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Pentagon Pressured For Details on Niger10/20 05:43

   Members of Congress are demanding answers two weeks after an ambush in the 
African nation of Niger killed four U.S. soldiers, with one top lawmaker even 
threatening subpoenas. 

   WASHINGTON (AP) -- Members of Congress are demanding answers two weeks after 
an ambush in the African nation of Niger killed four U.S. soldiers, with one 
top lawmaker even threatening subpoenas. The White House defended the slow pace 
of information, saying an investigation would eventually offer clarity about a 
tragedy that has morphed into a political dispute in the United States.

   Among the unresolved inquiries: Why were the Americans apparently caught by 
surprise? Why did it take two additional days to recover one of the four bodies 
after the shooting stopped? Was the Islamic State responsible?

   The confusion over what happened in a remote corner of Niger, where few 
Americans travel, has increasingly dogged President Donald Trump, who was 
silent about the deaths for more than a week.

   Asked why, Trump on Monday turned the topic into a political tussle by 
crediting himself with doing more to honor the dead and console their families 
than any of his predecessors. His subsequent boast that he reaches out 
personally to all families of the fallen was contradicted by interviews with 
family members, some of whom had not heard from Trump at all.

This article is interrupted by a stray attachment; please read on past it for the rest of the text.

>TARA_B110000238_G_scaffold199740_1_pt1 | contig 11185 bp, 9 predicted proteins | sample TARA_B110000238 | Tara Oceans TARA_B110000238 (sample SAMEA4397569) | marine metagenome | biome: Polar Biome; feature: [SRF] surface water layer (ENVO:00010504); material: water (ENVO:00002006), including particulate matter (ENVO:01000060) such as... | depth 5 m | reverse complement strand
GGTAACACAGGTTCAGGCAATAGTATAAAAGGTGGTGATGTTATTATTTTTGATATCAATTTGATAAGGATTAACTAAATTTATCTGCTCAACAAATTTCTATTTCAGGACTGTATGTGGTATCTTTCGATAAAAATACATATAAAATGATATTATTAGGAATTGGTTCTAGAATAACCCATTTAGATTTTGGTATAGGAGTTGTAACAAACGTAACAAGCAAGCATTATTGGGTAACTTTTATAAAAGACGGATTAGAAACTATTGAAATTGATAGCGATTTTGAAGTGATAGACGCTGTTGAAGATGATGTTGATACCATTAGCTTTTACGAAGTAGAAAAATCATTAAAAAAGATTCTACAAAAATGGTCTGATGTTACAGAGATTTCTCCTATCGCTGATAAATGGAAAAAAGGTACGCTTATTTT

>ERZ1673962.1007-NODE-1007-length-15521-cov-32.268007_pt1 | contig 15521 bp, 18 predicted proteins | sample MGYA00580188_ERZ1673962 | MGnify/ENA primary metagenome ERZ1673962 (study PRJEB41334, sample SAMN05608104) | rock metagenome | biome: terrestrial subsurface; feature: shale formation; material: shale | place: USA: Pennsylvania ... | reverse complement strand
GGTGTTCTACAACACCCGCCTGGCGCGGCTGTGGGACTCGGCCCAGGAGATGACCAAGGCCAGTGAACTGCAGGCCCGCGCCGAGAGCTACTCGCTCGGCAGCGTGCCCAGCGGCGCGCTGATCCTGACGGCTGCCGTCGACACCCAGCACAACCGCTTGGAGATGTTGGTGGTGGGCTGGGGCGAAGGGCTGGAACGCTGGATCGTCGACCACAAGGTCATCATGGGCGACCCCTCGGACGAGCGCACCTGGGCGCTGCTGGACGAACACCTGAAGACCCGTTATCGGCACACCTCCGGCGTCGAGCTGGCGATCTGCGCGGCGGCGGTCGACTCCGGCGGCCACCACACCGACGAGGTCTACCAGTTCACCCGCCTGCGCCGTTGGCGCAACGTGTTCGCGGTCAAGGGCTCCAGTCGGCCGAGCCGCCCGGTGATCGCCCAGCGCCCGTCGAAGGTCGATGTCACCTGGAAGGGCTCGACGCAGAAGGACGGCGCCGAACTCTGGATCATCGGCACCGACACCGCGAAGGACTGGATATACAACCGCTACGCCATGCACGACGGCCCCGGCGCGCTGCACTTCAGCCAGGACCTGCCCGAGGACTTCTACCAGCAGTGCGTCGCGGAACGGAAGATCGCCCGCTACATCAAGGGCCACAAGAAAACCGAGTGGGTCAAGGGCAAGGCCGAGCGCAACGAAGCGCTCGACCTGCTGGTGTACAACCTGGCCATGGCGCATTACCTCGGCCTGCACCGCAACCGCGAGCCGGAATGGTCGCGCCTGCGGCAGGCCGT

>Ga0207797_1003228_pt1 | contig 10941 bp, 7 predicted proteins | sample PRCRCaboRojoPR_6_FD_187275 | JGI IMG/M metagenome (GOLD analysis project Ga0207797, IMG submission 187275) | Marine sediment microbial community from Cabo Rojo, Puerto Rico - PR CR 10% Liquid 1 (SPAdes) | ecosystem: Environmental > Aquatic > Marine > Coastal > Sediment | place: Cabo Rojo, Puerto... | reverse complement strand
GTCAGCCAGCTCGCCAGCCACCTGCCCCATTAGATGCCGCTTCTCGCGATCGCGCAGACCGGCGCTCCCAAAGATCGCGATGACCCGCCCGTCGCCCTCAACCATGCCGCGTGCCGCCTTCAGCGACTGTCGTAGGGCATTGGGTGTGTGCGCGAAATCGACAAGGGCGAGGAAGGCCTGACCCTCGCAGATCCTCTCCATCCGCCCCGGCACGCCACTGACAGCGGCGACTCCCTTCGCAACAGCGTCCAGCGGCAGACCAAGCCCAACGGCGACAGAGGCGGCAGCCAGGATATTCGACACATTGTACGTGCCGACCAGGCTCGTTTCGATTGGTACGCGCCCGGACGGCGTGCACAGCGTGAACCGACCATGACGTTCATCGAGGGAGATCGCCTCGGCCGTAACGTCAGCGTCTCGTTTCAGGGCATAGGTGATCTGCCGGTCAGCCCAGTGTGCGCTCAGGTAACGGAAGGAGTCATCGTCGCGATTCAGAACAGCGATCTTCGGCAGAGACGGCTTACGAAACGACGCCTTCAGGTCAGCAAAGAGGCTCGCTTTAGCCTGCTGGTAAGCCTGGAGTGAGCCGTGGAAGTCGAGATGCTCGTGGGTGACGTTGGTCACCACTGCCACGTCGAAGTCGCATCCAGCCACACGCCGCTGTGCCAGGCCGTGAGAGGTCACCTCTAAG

And then the aunt of an Army sergeant killed in Niger, who raised the 
soldier as her son, said Wednesday that Trump had shown "disrespect" to the 
soldier's loved ones as he telephoned to extend condolences while they were 
driving to the Miami airport to receive his body. Sgt. La David Johnson was one 
of the four Americans killed Oct. 4 in southwest Niger; Trump called the 
families of all four Tuesday.

   In an extraordinary White House briefing, John Kelly, the former Marine 
general who is Trump's chief of staff, described himself as "stunned" and 
"brokenhearted" by the criticism of Trump. He also invoked his son serving in 
Iraq to explain why American soldiers operate in dangerous parts of the world, 
saying their efforts to train local forces mean the U.S. doesn't have to 
undertake large-scale invasions of its own. Kelly's other son, Robert, was 
killed in combat in Afghanistan seven years ago.

   The deadly ambush in Niger occurred as Islamic militants on motorcycles, 
toting rocket-propelled grenades and heavy machine guns, seized on a U.S. 
convoy and shattered the windows of their unarmored trucks. In addition to 
those killed, two Americans were wounded. No extremist group has claimed 
responsibility.

   The attack is under official military investigation, as is normal for a 
deadly incident.

   What is abnormal, according to Sen. John McCain, the Republican chairman of 
the Senate Armed Services Committee, is the Trump administration's slow 
response to requests for information. He said Thursday it may take a subpoena 
to shake loose more information.

   "They are not forthcoming with that information," McCain told reporters.

   Sen. Bob Corker, the Tennessee Republican who chairs the Senate Foreign